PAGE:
BURLINGTON — AARP Vermont invites local eligible organizations and governments to apply for the 2023 AARP Community Challenge grant program, now through March 15.
Grants fund quick-action projects that help communities become more livable in the long-term by improving public spaces, transportation, housing, civic engagement, diversity and inclusion, and more. AARP Vermont will offer grant writing assistance to qualified applicants. Now in its seventh year, the program is part of AARP’s nationwide Livable Communities initiative, which supports the efforts of cities, towns, neighborhoods and rural areas to become great places to live for all residents, especially those age 50 and older.
“AARP Vermont is committed to helping communities across the state become great places to live for people of all ages with an emphasis on people age 50 and older,” said Associate State Director Kelly Stoddard Poor. “The Community Challenge has proven that quick-action projects can lead to long-lasting improvements enhancing Vermonters’ quality of life.”
Previous Community Challenge grants have led to notable results, with nearly half of grantees leveraging their projects into additional funding support from private and public sector partners and eight in 10 overcoming barriers and advancing change.
In 2023, the AARP Community Challenge is accepting applications across three different grant opportunities, two of which are new this year. All projects must be consistent with AARP’s mission to serve the needs of people 50 and older along with other eligibility criteria. AARP will prioritize proposals that are inclusive, address disparities, and directly engage volunteers age 50 and older.
New this year, the program will provide capacity-building microgrants paired with additional resources, such as one-on-one coaching, webinars, cohort learning opportunities and more for improving walkability and starting or expanding a community garden.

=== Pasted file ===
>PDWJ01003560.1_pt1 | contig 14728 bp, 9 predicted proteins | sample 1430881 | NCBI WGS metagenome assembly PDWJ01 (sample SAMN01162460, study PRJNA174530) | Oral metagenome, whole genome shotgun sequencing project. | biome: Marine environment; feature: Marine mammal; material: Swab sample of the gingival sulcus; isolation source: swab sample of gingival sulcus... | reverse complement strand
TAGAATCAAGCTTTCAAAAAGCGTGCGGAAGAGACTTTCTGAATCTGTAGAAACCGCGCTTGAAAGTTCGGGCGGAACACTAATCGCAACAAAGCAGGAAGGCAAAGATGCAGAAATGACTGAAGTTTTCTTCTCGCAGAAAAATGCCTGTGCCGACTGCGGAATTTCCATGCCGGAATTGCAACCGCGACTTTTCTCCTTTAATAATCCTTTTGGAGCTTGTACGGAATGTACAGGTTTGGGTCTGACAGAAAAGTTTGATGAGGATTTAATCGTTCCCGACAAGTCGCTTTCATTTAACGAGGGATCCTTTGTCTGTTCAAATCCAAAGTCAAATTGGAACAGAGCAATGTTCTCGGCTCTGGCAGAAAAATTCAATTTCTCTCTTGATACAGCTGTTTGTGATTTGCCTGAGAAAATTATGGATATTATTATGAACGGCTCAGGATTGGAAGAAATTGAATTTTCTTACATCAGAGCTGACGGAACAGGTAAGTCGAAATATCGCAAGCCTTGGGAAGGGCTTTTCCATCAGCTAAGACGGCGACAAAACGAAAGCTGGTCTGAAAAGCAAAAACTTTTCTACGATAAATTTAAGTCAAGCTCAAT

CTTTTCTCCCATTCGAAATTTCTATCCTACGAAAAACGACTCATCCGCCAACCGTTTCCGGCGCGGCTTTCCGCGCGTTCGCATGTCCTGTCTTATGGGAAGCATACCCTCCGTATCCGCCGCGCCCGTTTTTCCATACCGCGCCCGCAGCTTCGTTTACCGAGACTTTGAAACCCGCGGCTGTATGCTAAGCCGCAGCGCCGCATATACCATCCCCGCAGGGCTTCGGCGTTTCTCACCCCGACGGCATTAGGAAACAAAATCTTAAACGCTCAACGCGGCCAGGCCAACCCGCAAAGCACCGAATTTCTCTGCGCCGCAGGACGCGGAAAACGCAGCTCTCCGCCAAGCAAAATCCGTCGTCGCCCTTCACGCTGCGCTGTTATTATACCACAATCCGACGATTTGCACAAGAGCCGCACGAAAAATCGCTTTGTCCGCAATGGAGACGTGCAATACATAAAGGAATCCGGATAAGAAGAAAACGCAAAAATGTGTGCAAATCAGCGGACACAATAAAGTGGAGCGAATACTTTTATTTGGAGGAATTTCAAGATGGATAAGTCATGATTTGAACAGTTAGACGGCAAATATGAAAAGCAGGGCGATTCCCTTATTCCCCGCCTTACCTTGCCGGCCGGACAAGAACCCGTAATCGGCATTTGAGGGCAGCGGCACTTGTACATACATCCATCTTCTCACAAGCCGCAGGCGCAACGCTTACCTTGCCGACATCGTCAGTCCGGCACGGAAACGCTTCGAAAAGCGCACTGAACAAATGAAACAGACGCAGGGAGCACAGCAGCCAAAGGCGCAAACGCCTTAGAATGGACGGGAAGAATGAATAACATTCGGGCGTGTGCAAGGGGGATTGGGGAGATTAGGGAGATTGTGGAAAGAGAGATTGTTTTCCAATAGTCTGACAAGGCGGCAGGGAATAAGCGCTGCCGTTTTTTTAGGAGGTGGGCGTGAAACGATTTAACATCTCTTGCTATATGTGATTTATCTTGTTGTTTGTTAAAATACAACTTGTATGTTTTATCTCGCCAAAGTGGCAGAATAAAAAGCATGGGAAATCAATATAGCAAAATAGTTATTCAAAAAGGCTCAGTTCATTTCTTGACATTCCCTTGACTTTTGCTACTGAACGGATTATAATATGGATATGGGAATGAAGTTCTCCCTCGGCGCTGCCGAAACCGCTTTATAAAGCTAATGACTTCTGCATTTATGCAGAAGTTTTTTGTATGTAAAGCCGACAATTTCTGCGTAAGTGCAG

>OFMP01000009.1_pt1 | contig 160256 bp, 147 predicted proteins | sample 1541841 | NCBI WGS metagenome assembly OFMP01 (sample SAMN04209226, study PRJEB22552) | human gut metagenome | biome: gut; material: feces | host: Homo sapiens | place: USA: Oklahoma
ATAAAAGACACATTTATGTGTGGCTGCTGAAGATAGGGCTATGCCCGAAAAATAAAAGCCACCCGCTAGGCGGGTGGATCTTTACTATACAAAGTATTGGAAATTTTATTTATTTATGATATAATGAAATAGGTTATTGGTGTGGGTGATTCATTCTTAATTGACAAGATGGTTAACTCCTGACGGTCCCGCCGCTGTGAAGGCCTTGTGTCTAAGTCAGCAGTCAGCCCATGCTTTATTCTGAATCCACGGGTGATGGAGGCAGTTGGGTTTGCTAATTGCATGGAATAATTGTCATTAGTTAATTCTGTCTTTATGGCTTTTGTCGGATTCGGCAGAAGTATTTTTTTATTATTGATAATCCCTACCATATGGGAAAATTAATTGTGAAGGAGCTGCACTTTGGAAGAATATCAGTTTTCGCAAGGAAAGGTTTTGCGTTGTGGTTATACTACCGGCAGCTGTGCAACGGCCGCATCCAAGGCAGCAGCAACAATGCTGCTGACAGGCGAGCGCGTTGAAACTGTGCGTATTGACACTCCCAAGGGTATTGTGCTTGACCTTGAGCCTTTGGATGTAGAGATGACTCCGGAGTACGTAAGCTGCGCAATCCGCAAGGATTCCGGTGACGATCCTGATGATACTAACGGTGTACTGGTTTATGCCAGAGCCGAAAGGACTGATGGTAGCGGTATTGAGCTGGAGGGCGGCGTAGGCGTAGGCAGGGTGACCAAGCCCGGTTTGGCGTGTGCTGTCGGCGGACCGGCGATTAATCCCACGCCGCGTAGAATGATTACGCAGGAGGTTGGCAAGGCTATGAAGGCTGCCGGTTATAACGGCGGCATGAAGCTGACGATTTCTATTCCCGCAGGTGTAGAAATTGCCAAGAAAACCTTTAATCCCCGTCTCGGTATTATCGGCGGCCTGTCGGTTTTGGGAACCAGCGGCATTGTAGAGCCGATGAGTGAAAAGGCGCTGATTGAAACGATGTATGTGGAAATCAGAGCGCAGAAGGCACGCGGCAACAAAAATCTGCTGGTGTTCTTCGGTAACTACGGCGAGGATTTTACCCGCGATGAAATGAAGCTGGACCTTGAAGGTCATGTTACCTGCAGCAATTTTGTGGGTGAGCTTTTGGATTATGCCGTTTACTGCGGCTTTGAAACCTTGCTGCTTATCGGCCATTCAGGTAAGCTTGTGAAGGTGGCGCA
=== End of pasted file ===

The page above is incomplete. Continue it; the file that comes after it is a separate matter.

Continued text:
Also new this year, the Community Challenge will offer demonstration grants. A portion will be focused on transportation improvements with funding support provided by Toyota Motor North America. Another portion of demonstration grants will focus on promoting greater awareness of the benefits of accessory dwelling units as a housing solution.
AARP will also offer grants under a flagship opportunity to support projects that improve public places; transportation; housing; diversity, equity and inclusion; digital connections; community health and economic empowerment; and new this year community resilience; and civic engagement.
Since 2017, AARP has awarded more than $12.7 million to over 1,060 projects – including 23 projects in Vermont, totaling $235,322 – through the Community Challenge to non-profit organizations and government entities nationwide. The program provides direct support to all community types, including rural, suburban and urban communities with a special focus on the needs of those 50 and older.
Grants can range from several hundred dollars for small, short-term activities to tens of thousands for larger projects.
The application deadline is 5 p.m. on March 15. All projects must be completed by Nov. 30. To submit an application and view past grantees, visit www.AARP.org/CommunityChallenge.
AARP Vermont is hosting a webinar on Thursday, Feb. 9, between noon and 1 p.m. RSVP at events.aarp.org/VTCommunityChallenge. This webinar will describe the 2023 Community Challenge grant program, explain the application process, highlight the work of a few past grantees who jump-started long-term changes in their communities, answer applicant questions, and share a new offering for eligible small nonprofits in the form of grant writing coaches to help with the application process.